“In contrast to Patanjali’s Yoga, and other schools of Hindu Yoga (Hatha, Tantric, Laya, Kundalini, etc.), the Sikh Gurus call Sikh mystic path, Brahm Yoga (the Yoga which does not use any yogic technique but concentrates on God and achieves Him through devotion and contemplation). It is also called Gurmukh Yoga (Yoga of the Enlightened), Sahajya Yoga (Natural Yoga based on spontaneous devotion and contemplation). The word Yoga is used just to mean union with God.” Dr. Trilochan Singh.

    II

    Eight Steps of Sikh Mystical Path

    …….Thus Guru Nanak clearly rejects the eight steps of spiritual progress as enunciated by Patanjali and replaces them with ethical and spiritual discipline of his own. The Sikh scriptures also clearly reject asanas (physical postures), pranayama (breath control), nauU-dhautz (cleaning the intestine with a piece of cloth inserted in the mouth and taken out through the anus). Those followers of Yogi Bhajan who frequently quote him as saying that the Scriptures of the Sikhs sanction all these Yoga practices, voice only his glaring ignorance of Sikh scriptures. I have not known any saint or seer in contemporary or past Sikh history who ever practiced these Yoga asanas. But all saints and all scholars have firmly called these and more so Tantric practices as directly opposed to Sikh doctrines. The following quotations, from Adi Granth make it clear that there is no place for Yoga practices in Sikhism:
    If a man learns all yogic asanas of perfect adepts, If he controls and subdues his senses through such feats;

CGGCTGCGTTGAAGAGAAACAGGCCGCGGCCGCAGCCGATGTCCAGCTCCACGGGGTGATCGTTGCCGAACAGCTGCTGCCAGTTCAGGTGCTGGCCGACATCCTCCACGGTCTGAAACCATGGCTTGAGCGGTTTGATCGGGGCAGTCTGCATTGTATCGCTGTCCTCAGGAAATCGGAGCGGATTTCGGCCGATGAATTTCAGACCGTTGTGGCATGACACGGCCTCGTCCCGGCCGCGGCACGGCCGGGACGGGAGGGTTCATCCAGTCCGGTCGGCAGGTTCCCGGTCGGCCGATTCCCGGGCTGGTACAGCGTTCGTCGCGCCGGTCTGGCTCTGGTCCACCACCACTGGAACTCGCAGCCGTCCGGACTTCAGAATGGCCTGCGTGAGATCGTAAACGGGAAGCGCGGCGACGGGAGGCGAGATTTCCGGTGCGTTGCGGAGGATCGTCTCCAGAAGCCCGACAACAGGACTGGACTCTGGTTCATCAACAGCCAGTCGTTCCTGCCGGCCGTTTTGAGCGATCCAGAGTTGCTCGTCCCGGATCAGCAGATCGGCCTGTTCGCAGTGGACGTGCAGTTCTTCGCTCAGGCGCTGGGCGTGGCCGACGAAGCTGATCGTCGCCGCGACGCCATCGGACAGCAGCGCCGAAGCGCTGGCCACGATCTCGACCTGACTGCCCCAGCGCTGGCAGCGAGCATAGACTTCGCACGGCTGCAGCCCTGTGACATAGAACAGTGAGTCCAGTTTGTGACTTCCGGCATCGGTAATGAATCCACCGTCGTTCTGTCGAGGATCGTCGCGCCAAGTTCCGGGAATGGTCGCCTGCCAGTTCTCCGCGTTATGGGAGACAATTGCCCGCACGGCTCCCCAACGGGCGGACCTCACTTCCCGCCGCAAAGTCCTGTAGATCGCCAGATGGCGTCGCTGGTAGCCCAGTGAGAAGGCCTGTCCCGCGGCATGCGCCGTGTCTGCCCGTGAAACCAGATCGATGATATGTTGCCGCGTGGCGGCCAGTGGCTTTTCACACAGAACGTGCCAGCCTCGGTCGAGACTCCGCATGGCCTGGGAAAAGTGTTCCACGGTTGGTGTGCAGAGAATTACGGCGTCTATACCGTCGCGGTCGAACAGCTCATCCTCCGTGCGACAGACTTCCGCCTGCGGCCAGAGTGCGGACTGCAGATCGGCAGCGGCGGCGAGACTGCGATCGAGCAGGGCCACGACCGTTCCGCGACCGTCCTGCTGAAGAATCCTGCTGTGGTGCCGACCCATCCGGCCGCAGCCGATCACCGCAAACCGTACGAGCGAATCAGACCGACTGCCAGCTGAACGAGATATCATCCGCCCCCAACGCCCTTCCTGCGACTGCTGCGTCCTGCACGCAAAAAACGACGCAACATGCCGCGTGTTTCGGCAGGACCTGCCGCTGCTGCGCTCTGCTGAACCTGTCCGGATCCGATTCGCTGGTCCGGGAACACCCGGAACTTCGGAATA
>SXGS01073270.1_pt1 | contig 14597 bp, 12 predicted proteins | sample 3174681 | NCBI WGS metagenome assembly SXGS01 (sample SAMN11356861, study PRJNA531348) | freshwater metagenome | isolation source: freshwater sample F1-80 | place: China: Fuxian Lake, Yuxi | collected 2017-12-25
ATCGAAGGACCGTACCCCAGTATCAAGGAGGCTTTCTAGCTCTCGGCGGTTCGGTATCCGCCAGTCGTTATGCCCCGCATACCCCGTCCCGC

Even then impurity and dirt of his mind cannot be removed.
    The filth of egoism will not depart from the heart. The human mind cannot be cleaned and made pure, By any yogic discipline and restraint. It can be made pure and controlled only by seeking, Through love the sanctuary of the true Enlightener.
    Adi Granth, Guru Amar Das, Vadhans p 558
    For me the only asana (posture) worthwhile is to fix steadfastly the mind on the Vision of God and let the heart and soul be absorbed in such a spiritual condition of transcendent revelation as to continuously reflect on His Presence and listen to the enchanting melody of Unstruck Music (Anhad Shabad)

    (a) Savikalp Samadhi (ecstasy within the realm of consciousness): to be absorbed in the meaning and philosophical and mystical contents of the Divine Word is Savikalp a samadhi. (b) Nirvikalpa Samadhi (ecstasy of the Transcendent vision of God): to be absorbed in the Spirit and Essence of the Divine Word is Nirvikalpa samadhi.

    If one does the nauli dhauti karma (of cleaning the intestine with a piece of cloth), and becomes adept in eighty-four asanas, and yogic exercises, he cannot attain any peace of mind by these yogic techniques. Let him do such Japa or Tapa through such techniques for years and years and wander about in search of perfection, he will not attain genuine inner peace even for a moment.
    A. G. Guru Arjan, Majh, p 98